Incoming Freshmen Curriculum Guide

Dear Incoming Freshman and Parents:

Regina High School strives for spiritual, academic, and co-curricular excellence. It also recognizes individual diversity and, therefore, provides a setting for learning, creativity, critical thinking, and open-mindedness within the context of a virtue and value-centered environment. 

The development of the school’s curriculum is based on Regina High School and State of Michigan graduation requirements; Archdiocesan, state, and national standards; a liberal arts college preparatory framework; and students’ interests. All course offerings at Regina High School are reviewed and updated yearly. The annual Curriculum Guide, published at the time of registration, gives a description of each course’s content and the credit it carries. Students should note that the school strictly adheres to the written prerequisites. 

Incoming freshmen take seven classes each semester. Students are recommended into classes based on their scores on the High School Placement Test, other standardized test results, past performance as indicated on previous report cards, and current teachers’ observations and evaluation of academic achievement and effort. Students who obtain an above average score or higher on each of the relevant subtests and total composite on the High School Placement Test qualify for possible placement into that discipline’s honors courses. In general, honors courses move at a faster pace, involve greater depth of study, and may have additional writing requirements. Based on achievement, it is possible that a student may be recommended to move into an honors course for the following year. 

The school’s master schedule is generated by students’ course selections. The final list of course offerings, number of classes, class sizes, personnel assignments, and resource allocation is determined by students’ course requests. At registration time, students have an opportunity to consult with counseling staff who recommend classes based on achievement and students’ long-term goals and plans. Certain departments have placement tests for incoming 9th grade students who would like to try to move into a class for which they were not recommended. It is very important that students and parents carefully consider course selections. All course selections are considered final after parental approval has been given. In rare occasions, a teacher or counselor may initiate a change of placement during the school year if a student is receiving a failing grade despite honest effort and a variety of interventions. 

School administrators make the final decision on course offerings, student placement, and schedule changes. More information about the school’s policies on curriculum, class selection, and grade and graduation requirements are in the Student Handbook.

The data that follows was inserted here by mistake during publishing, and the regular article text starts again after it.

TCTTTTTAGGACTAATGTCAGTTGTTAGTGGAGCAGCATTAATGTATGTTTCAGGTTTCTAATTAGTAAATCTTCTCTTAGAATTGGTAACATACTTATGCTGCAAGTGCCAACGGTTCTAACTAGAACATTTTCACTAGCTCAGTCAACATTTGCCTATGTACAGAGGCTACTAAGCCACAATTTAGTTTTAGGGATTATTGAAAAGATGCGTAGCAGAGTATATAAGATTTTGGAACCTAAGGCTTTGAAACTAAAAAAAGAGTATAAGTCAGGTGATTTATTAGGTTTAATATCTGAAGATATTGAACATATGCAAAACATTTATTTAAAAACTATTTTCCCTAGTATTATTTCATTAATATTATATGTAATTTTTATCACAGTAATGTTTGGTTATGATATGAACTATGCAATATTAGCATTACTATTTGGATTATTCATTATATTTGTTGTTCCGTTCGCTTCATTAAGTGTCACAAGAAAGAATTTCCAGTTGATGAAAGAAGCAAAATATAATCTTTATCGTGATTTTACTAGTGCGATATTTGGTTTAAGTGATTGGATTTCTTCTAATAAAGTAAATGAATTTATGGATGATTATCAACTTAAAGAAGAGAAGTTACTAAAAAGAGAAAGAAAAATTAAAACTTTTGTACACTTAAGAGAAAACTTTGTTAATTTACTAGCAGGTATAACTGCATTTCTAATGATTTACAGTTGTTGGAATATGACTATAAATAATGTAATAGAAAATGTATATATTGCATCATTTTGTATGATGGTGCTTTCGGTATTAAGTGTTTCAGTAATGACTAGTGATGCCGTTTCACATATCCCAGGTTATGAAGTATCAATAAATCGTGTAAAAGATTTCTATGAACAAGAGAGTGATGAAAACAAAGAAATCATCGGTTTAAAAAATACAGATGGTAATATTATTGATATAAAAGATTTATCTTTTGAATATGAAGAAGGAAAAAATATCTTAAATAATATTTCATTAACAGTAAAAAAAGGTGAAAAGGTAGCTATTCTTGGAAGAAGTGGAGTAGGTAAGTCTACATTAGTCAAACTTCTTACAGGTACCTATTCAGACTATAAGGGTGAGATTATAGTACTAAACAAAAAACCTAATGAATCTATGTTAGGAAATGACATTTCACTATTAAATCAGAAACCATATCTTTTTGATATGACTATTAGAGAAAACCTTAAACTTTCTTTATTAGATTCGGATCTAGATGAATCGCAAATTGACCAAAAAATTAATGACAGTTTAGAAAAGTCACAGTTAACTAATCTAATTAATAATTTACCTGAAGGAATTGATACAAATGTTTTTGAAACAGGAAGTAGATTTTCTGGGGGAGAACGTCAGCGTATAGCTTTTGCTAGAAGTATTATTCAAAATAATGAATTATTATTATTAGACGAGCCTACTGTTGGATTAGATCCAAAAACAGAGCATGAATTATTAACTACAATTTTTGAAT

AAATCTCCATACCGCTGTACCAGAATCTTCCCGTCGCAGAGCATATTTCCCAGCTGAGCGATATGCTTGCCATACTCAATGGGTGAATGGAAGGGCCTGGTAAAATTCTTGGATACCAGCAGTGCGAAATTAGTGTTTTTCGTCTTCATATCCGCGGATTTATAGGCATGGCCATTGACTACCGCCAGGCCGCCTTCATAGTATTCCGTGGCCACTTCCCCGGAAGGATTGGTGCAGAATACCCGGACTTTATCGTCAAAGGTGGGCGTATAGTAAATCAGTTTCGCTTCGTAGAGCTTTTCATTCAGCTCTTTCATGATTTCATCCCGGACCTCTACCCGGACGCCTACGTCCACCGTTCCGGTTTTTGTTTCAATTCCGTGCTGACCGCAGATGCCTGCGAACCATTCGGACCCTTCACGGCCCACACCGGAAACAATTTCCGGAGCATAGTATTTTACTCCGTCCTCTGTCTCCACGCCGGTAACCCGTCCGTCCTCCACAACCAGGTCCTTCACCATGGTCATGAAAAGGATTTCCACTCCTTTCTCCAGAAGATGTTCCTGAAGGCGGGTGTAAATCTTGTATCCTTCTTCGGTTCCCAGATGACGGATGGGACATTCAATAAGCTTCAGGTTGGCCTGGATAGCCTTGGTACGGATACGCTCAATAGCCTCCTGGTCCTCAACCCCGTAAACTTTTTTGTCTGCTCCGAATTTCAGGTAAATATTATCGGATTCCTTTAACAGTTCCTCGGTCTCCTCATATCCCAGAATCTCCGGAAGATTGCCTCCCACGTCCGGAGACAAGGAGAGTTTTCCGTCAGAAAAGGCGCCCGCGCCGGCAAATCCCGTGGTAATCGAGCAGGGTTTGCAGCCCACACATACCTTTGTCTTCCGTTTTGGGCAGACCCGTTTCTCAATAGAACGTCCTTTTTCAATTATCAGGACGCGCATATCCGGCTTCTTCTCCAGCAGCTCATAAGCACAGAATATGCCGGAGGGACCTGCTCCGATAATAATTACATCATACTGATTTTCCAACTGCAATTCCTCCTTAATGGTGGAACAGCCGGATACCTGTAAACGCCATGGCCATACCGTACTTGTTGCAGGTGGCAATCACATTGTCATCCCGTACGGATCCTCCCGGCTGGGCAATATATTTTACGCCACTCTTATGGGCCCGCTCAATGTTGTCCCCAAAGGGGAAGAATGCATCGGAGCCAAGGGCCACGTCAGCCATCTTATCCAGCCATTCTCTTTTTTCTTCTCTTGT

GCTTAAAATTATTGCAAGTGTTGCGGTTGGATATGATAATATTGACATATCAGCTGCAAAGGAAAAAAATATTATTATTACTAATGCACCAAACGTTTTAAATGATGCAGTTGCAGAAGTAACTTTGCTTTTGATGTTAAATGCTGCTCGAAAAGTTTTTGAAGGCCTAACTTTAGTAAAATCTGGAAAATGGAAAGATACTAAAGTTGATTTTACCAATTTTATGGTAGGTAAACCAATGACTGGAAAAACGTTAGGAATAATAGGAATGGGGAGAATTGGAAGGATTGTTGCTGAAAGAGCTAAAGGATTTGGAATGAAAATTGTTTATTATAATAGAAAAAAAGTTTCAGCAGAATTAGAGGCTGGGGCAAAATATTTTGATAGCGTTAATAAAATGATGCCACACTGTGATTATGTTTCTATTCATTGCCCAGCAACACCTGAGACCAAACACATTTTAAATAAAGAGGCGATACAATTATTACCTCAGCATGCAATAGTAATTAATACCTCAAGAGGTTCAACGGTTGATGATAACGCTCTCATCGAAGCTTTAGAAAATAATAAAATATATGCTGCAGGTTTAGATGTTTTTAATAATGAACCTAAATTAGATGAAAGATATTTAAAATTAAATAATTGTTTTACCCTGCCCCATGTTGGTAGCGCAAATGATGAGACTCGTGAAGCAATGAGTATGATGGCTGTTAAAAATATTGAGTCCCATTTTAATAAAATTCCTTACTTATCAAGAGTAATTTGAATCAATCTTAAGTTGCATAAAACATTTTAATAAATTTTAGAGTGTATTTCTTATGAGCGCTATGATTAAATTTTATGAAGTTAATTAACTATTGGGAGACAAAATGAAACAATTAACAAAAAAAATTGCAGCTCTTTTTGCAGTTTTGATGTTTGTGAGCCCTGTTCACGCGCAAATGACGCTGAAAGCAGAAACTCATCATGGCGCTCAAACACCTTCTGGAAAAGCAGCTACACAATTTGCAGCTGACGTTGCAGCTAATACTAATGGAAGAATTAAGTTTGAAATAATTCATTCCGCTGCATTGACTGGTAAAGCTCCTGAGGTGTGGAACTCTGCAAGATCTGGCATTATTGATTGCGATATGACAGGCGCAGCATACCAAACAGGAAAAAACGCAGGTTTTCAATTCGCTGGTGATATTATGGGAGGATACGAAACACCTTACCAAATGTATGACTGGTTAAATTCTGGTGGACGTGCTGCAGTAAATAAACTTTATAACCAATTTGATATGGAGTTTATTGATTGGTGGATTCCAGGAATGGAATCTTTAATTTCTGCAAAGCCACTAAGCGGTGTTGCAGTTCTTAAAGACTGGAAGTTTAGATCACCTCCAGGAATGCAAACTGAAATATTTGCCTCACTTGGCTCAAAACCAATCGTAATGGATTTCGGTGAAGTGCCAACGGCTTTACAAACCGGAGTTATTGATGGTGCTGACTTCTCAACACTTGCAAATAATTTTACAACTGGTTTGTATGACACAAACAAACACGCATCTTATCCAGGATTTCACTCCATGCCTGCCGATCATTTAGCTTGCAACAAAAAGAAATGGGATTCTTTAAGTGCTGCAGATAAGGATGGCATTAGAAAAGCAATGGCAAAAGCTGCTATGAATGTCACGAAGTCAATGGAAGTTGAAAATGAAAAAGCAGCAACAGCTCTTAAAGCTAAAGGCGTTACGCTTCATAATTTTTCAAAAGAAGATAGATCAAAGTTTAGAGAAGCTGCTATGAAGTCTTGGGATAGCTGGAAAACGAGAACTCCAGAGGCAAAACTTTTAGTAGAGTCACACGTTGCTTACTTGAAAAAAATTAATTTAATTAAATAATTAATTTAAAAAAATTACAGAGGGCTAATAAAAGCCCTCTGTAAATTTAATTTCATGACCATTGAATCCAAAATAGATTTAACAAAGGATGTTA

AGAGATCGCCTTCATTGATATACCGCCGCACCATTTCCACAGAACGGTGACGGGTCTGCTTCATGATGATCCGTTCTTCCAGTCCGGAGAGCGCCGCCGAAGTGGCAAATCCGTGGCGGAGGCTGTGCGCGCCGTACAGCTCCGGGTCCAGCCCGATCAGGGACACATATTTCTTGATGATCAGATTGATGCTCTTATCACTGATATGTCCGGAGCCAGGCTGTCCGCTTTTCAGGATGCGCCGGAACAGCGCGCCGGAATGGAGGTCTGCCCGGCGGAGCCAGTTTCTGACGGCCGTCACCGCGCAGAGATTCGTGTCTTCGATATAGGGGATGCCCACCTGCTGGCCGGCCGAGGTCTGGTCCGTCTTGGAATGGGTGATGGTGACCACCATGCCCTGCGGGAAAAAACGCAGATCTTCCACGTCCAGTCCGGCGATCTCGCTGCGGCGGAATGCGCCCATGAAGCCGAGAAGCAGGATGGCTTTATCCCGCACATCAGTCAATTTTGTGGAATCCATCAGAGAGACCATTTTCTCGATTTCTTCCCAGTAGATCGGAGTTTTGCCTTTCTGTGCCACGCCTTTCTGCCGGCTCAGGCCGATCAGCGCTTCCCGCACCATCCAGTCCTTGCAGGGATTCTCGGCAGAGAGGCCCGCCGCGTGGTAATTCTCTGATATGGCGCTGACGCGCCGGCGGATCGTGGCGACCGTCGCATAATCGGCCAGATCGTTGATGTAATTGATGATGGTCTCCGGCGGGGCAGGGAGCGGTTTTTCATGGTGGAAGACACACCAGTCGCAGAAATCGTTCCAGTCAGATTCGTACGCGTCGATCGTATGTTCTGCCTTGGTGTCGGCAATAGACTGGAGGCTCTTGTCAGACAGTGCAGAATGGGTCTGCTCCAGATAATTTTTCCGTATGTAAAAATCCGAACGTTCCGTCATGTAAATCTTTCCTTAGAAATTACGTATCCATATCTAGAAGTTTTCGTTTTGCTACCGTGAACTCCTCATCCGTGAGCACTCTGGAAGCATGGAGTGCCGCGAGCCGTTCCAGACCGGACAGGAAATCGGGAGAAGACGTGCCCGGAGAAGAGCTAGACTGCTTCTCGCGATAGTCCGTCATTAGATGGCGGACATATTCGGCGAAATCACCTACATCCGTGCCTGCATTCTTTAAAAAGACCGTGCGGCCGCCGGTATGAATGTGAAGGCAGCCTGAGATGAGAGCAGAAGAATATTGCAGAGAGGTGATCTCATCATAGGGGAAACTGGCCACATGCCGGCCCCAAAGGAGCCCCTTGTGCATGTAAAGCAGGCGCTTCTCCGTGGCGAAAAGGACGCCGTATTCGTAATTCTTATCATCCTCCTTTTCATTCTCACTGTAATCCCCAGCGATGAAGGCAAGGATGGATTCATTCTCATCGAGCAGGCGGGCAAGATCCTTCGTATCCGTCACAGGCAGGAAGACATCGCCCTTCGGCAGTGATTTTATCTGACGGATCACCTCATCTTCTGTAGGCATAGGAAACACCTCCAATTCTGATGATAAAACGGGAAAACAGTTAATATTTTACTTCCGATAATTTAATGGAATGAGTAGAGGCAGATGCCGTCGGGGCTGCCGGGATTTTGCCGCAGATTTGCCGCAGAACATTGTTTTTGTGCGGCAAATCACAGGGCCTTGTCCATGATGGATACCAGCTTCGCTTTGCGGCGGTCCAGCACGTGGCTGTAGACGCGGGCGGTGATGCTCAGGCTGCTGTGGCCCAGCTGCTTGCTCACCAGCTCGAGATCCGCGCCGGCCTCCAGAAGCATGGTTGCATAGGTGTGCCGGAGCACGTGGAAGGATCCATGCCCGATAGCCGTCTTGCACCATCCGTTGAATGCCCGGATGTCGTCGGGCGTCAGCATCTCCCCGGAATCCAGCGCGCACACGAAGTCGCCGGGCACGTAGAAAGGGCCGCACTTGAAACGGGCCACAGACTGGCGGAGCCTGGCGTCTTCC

This information has been prepared for you as an aid in planning your course of studies at Regina High School.   


The minimum requirement for a student who expects to graduate from Regina is 27 credits that must include the following:

            1/2 credit in Theology for each semester in attendance

                        (1/2 credit must be in Christian Community Service)

            4 credits in English

            4 credits in Mathematics (must complete 1 credit senior year)

            3 credits in Science (must include 1 credit of Biology and 1 credit of Chemistry)

            3 credits in Social Studies (must include 1 credit in World History, 1 credit in

                        U.S. History, 1/2 credit in Economics, and 1/2 credit in U.S. Govt.)

            2 credits in Foreign Language (two consecutive years in the same language)

            1 credit in Fine Arts (1/2 credit must be earned in a classroom setting)

            1/2 credit in Computer Applications

            1/2 credit in Physical Education

            1/2 credit in Health Education

            4-1/2 or more credits in electives

The required State of Michigan on-line course work is integrated throughout the curriculum.



Although each university/college has final say in admission decisions, most of Michigan’s universities have agreed that students must complete the following high school courses:

            4 years of English

            4 years of Mathematics

            3 years of Science (includes 1 year of Biology and 1 year of Chemistry)

            2 years of History and 1 year of Social Studies

            2 years of a Foreign Language (3 years strongly recommended)

The standards and requirements for admission are different for each university and certain programs may have special requirements.  Whatever your areas of interest, you should get detailed information about admission requirements from your counselor or from the proper admission office.  In considering your potential to be a successful student, each university looks at your high school record.  Factors such as grade point average, test scores, special abilities, scholastic activities, community service, and work experience are also important.